# Deep Dive Perception Module

This page aims to give details into the concepts of MOSAICs perception module, for information on the usage view the documentation here. Perception in MOSAIC is evaluated in a two-step process:

- First a spatial search, using a spatial index, is performed to get a pre-selection of relevant vehicles
- Second a Field-Of-View Filter is used to get a list of actually perceived vehicles

### Spatial Search & Spatial indexes

A spatial index is a data structure representing simulation entities on a 2D-plane allowing for fast spatial searches.
For our purpose this means, that we create a minimum bounding rectangle for a vehicles' perception range and perform a
spatial search for entities in that rectangle.
To allow every vehicle to access the spatial index we opted for a global implementation in the
Application Simulator, which is only updated when some vehicle
requests a spatial search (lazy loading).
MOSAIC provides three implementations for the spatial index: `Trivial`

, `QuadTree`

and `Grid`

.

#### Trivial

The trivial index doesn’t implement any index data-structure and just iterates over all entities in a for loop. This is sufficient for small scenarios with limited amount of vehicles.

#### Quad-Tree

The Quad-Tree index represents entities in a tree data structure, that stores entities in a node up to a `splitSize`

amount.
Every node strictly has *no* or *four* children. The four children divide the space into four equally sized quadrants.
Additionally, a `joinSize`

and a `maxDepth`

are configured, that control, when four children are joined back to one node and
the maximum depth of the tree respectively.

The Quad-Tree has the advantage of dynamically separating the space according to the utilization of the map. However, in practise we measured slightly worse performance compared to the grid.

#### Grid

The grid is a simple data-structure that divides the space into equally sized cells with configured `cellWidth`

s and `cellHeight`

s.
Entities positions are converted to grid-coordinates and stored in a map.
When doing a spatial search the pre-selection of vehicles happens by returning all entities in cells, that overlap with the search area.

While showing slightly better performance than the Quad-Tree, the grid requires the memory allocation of all cells at start-up,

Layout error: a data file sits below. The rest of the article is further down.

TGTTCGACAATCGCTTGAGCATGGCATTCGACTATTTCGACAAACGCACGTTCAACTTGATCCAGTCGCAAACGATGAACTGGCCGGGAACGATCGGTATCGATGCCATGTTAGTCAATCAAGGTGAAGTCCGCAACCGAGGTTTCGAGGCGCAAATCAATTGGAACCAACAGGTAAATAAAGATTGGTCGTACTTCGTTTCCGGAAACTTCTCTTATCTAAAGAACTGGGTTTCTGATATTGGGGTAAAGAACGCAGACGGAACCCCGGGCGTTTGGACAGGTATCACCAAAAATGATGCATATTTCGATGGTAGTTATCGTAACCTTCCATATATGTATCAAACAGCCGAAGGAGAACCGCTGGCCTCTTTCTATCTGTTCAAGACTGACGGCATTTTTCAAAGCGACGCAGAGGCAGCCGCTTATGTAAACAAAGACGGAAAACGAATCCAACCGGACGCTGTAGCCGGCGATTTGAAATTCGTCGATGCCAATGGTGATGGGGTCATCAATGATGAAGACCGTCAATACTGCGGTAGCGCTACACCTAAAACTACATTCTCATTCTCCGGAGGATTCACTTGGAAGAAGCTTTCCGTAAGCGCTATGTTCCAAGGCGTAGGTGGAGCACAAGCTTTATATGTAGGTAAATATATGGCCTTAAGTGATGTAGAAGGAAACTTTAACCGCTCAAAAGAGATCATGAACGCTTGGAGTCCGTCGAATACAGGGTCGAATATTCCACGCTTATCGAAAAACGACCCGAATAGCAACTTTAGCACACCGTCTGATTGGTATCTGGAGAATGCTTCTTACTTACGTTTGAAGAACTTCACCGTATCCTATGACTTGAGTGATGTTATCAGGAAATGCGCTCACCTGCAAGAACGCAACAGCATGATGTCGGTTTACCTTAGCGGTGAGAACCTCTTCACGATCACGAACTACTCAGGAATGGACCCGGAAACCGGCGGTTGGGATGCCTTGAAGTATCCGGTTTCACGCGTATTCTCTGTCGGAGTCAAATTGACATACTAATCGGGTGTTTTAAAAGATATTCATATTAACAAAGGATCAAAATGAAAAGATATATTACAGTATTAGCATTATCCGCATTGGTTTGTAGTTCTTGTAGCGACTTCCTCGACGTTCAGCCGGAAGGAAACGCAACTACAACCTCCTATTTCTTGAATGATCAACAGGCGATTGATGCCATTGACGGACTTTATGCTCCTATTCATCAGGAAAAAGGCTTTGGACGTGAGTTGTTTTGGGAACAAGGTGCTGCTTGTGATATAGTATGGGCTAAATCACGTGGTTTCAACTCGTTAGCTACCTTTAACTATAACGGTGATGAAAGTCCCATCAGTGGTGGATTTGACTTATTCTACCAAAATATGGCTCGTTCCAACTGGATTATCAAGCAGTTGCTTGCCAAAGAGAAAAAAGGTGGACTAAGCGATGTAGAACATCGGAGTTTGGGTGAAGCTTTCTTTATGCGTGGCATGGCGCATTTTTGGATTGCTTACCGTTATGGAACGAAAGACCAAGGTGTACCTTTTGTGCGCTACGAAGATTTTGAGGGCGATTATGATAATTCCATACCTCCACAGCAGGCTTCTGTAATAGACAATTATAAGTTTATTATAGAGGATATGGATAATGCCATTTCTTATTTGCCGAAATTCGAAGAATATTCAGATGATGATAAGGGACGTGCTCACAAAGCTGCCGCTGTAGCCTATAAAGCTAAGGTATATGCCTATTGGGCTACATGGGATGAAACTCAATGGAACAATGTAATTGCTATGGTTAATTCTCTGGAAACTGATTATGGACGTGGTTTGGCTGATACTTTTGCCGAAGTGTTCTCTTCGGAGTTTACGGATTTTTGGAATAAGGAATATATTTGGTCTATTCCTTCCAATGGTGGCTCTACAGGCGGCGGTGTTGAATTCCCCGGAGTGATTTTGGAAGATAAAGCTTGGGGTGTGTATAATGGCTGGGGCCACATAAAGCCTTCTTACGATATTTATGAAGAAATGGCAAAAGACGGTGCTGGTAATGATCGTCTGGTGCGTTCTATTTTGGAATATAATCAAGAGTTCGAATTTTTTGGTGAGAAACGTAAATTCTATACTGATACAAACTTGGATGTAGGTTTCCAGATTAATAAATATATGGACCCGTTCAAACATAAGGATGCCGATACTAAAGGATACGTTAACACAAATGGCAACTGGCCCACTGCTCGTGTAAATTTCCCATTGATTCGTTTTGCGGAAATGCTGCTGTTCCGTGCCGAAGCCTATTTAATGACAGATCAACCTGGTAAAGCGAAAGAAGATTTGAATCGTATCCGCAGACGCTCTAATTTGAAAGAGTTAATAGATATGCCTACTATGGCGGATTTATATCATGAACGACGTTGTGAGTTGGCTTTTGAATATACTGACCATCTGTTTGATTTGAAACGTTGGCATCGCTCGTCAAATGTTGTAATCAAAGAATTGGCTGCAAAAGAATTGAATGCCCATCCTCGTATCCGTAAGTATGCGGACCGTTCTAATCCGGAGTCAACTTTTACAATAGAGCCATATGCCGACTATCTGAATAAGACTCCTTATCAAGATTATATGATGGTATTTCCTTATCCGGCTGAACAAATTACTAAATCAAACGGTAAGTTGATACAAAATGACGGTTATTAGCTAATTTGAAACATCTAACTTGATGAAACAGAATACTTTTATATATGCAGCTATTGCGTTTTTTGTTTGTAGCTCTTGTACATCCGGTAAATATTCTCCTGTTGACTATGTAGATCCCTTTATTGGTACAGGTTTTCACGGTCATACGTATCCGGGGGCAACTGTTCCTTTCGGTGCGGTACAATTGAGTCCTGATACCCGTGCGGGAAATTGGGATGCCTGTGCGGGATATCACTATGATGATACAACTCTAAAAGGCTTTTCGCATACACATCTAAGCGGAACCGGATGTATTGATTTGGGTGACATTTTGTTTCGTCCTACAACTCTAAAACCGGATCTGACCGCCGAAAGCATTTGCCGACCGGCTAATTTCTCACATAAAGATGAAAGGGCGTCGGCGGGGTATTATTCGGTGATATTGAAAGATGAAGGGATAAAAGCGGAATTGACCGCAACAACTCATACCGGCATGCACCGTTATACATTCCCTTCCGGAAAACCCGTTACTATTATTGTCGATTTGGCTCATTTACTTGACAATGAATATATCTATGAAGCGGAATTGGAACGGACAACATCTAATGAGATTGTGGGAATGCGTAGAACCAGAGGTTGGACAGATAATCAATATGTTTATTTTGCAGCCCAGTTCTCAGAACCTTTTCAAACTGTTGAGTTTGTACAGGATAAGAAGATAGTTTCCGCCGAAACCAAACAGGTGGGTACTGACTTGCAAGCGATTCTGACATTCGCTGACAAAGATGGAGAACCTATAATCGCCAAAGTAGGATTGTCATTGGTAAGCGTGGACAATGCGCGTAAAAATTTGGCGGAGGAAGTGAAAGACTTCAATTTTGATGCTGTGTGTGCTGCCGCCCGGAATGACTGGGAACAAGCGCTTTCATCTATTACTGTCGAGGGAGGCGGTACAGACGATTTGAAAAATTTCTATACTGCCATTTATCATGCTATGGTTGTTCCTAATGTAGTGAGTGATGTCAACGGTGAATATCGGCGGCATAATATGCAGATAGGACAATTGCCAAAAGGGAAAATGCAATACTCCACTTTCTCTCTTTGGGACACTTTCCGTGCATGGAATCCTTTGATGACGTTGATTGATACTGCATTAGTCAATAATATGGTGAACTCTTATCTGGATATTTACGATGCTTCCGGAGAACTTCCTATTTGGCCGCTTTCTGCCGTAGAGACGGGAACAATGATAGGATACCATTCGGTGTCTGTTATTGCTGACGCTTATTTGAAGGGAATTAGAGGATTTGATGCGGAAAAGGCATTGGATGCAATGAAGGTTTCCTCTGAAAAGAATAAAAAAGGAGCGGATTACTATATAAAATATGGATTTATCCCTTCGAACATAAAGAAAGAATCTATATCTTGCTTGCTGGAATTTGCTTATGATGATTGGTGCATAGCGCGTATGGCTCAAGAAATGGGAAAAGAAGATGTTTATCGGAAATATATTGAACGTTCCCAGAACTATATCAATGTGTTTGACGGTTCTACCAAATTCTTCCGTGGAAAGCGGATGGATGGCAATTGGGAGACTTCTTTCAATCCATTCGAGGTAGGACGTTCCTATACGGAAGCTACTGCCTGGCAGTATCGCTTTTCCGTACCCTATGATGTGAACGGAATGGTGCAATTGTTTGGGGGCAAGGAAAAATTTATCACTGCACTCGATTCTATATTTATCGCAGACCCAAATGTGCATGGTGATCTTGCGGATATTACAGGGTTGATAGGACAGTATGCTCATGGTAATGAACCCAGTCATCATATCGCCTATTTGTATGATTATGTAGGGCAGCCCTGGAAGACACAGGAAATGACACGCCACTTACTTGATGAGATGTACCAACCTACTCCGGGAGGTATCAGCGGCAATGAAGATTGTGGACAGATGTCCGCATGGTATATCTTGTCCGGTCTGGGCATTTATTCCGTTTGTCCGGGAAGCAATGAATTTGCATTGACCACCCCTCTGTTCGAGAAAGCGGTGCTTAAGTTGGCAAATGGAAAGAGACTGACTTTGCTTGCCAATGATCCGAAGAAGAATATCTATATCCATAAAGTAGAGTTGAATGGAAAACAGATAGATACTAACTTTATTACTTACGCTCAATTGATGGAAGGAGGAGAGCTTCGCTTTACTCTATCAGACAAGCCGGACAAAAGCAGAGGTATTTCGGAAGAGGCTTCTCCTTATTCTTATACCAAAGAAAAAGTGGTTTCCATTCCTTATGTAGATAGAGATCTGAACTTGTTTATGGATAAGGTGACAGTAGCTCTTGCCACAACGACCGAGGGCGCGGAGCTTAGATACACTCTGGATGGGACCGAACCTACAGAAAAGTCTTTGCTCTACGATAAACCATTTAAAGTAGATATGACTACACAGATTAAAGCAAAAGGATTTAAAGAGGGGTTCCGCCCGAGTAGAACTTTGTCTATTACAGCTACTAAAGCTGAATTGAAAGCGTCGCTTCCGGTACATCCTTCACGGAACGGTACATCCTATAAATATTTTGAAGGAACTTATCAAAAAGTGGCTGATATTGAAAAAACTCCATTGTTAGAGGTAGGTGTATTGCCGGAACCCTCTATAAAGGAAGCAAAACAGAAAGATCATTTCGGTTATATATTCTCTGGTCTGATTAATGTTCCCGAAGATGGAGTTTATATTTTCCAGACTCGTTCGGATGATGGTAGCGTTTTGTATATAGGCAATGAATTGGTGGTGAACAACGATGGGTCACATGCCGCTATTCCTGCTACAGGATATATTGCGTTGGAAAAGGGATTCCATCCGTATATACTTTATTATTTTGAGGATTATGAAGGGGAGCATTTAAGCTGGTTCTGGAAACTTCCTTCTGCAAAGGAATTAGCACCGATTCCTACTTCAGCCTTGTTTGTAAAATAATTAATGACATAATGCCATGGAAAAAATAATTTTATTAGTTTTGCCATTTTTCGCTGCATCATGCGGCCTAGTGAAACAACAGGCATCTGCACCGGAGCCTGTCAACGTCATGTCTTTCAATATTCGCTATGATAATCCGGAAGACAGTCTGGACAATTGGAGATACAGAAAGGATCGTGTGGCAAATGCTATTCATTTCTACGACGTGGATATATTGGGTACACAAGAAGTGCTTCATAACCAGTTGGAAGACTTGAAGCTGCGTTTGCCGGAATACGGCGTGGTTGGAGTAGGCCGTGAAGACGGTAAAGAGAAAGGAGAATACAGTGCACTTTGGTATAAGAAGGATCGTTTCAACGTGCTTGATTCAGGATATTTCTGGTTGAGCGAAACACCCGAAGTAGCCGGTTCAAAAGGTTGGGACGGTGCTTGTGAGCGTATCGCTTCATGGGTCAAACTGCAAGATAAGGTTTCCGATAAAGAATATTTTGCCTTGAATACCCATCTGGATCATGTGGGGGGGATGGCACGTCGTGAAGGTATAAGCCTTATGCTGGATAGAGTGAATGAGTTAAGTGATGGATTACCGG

which can lead to large memory consumption in big scenarios.
Additionally, the optimal grid size depends on the viewing ranges of your entities. In the best case scenario a maximum of four grid-cells
have to be queried. This is the case if the `cellWidth`

and `cellHeight`

are at least the size of your longest viewing range.

### Field-Of-View Filter

After a pre-selection of entities has been made using the spatial index we have to evaluate if vehicles are actually in the field-of-view of the ego vehicle. The field-of-view boils down to the sector of a circle, which is defined by its two bounding vectors $\overrightarrow{b}$ and $\overrightarrow{c}$ and the radius/sight distance $h$. Using the dot product, we can figure out if an object lies to the right or the left of a vector. Combining this with a check if the distance is smaller than $h$ allows us to determine whether an object $\overrightarrow{m}$ lies within the perception range.

$$ \begin{align} &\text{1. }\overrightarrow{c} \cdot \overrightarrow{m} \geq 0 \\ &\text{2. }\overrightarrow{m} \cdot \overrightarrow{b} \geq 0 \\ &\text{3. }|\overrightarrow{m}| \leq h \end{align} $$

**Left**: Minimum Bounding Rectangle spanned by left and right bounding vectors $\overrightarrow{b}$ & $\overrightarrow{c}$ with length $h$, the

*origin*() and, all cardinal direction vectors $\overrightarrow{a}_0$ to $\overrightarrow{a}_3$ contained within the viewing anlge $\gamma$.

**Right**: Field-Of-View evaluation ($\overrightarrow{m}$ is within range, $\overrightarrow{n}$ is not)